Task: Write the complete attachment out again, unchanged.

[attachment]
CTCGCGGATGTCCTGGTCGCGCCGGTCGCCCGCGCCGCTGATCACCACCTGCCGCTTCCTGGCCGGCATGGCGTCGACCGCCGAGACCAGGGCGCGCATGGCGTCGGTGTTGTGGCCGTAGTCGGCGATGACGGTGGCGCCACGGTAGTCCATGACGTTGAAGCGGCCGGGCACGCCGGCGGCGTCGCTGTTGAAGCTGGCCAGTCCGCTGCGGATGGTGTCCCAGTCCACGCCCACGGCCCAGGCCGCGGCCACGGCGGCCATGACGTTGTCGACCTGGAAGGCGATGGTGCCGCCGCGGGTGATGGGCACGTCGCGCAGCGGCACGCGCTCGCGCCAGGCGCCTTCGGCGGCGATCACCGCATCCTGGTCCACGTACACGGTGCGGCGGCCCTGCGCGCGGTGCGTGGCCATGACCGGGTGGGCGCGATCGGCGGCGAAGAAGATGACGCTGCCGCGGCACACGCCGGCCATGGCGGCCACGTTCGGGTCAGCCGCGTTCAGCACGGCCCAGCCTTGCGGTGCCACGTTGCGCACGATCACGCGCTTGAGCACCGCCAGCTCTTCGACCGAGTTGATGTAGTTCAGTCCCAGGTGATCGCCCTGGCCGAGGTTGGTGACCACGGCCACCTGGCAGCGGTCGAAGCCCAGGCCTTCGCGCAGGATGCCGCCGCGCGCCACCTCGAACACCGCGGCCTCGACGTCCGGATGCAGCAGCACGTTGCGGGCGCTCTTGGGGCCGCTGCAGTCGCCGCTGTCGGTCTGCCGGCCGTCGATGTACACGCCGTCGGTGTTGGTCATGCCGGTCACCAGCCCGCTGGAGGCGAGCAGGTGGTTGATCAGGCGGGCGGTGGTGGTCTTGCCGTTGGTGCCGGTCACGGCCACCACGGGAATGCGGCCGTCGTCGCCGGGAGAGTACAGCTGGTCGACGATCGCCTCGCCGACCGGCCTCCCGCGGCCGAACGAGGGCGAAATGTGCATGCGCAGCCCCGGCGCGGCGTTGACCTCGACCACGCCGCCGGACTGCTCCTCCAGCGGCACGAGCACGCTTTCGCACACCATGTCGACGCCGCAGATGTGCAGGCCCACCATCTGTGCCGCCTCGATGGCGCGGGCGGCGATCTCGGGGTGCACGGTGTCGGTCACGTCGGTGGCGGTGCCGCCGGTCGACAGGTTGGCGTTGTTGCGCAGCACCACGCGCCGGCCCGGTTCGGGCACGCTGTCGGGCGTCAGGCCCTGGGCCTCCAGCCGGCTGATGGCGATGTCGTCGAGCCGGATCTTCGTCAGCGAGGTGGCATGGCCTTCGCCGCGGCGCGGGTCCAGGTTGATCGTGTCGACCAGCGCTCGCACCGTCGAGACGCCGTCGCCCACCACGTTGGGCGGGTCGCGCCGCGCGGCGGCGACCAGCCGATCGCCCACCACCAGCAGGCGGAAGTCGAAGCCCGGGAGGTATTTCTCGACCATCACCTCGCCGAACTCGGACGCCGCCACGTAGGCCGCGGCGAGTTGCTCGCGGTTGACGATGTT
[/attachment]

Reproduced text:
CTCGCGGATGTCCTGGTCGCGCCGGTCGCCCGCGCCGCTGATCACCACCTGCCGCTTCCTGGCCGGCATGGCGTCGACCGCCGAGACCAGGGCGCGCATGGCGTCGGTGTTGTGGCCGTAGTCGGCGATGACGGTGGCGCCACGGTAGTCCATGACGTTGAAGCGGCCGGGCACGCCGGCGGCGTCGCTGTTGAAGCTGGCCAGTCCGCTGCGGATGGTGTCCCAGTCCACGCCCACGGCCCAGGCCGCGGCCACGGCGGCCATGACGTTGTCGACCTGGAAGGCGATGGTGCCGCCGCGGGTGATGGGCACGTCGCGCAGCGGCACGCGCTCGCGCCAGGCGCCTTCGGCGGCGATCACCGCATCCTGGTCCACGTACACGGTGCGGCGGCCCTGCGCGCGGTGCGTGGCCATGACCGGGTGGGCGCGATCGGCGGCGAAGAAGATGACGCTGCCGCGGCACACGCCGGCCATGGCGGCCACGTTCGGGTCAGCCGCGTTCAGCACGGCCCAGCCTTGCGGTGCCACGTTGCGCACGATCACGCGCTTGAGCACCGCCAGCTCTTCGACCGAGTTGATGTAGTTCAGTCCCAGGTGATCGCCCTGGCCGAGGTTGGTGACCACGGCCACCTGGCAGCGGTCGAAGCCCAGGCCTTCGCGCAGGATGCCGCCGCGCGCCACCTCGAACACCGCGGCCTCGACGTCCGGATGCAGCAGCACGTTGCGGGCGCTCTTGGGGCCGCTGCAGTCGCCGCTGTCGGTCTGCCGGCCGTCGATGTACACGCCGTCGGTGTTGGTCATGCCGGTCACCAGCCCGCTGGAGGCGAGCAGGTGGTTGATCAGGCGGGCGGTGGTGGTCTTGCCGTTGGTGCCGGTCACGGCCACCACGGGAATGCGGCCGTCGTCGCCGGGAGAGTACAGCTGGTCGACGATCGCCTCGCCGACCGGCCTCCCGCGGCCGAACGAGGGCGAAATGTGCATGCGCAGCCCCGGCGCGGCGTTGACCTCGACCACGCCGCCGGACTGCTCCTCCAGCGGCACGAGCACGCTTTCGCACACCATGTCGACGCCGCAGATGTGCAGGCCCACCATCTGTGCCGCCTCGATGGCGCGGGCGGCGATCTCGGGGTGCACGGTGTCGGTCACGTCGGTGGCGGTGCCGCCGGTCGACAGGTTGGCGTTGTTGCGCAGCACCACGCGCCGGCCCGGTTCGGGCACGCTGTCGGGCGTCAGGCCCTGGGCCTCCAGCCGGCTGATGGCGATGTCGTCGAGCCGGATCTTCGTCAGCGAGGTGGCATGGCCTTCGCCGCGGCGCGGGTCCAGGTTGATCGTGTCGACCAGCGCTCGCACCGTCGAGACGCCGTCGCCCACCACGTTGGGCGGGTCGCGCCGCGCGGCGGCGACCAGCCGATCGCCCACCACCAGCAGGCGGAAGTCGAAGCCCGGGAGGTATTTCTCGACCATCACCTCGCCGAACTCGGACGCCGCCACGTAGGCCGCGGCGAGTTGCTCGCGGTTGACGATGTT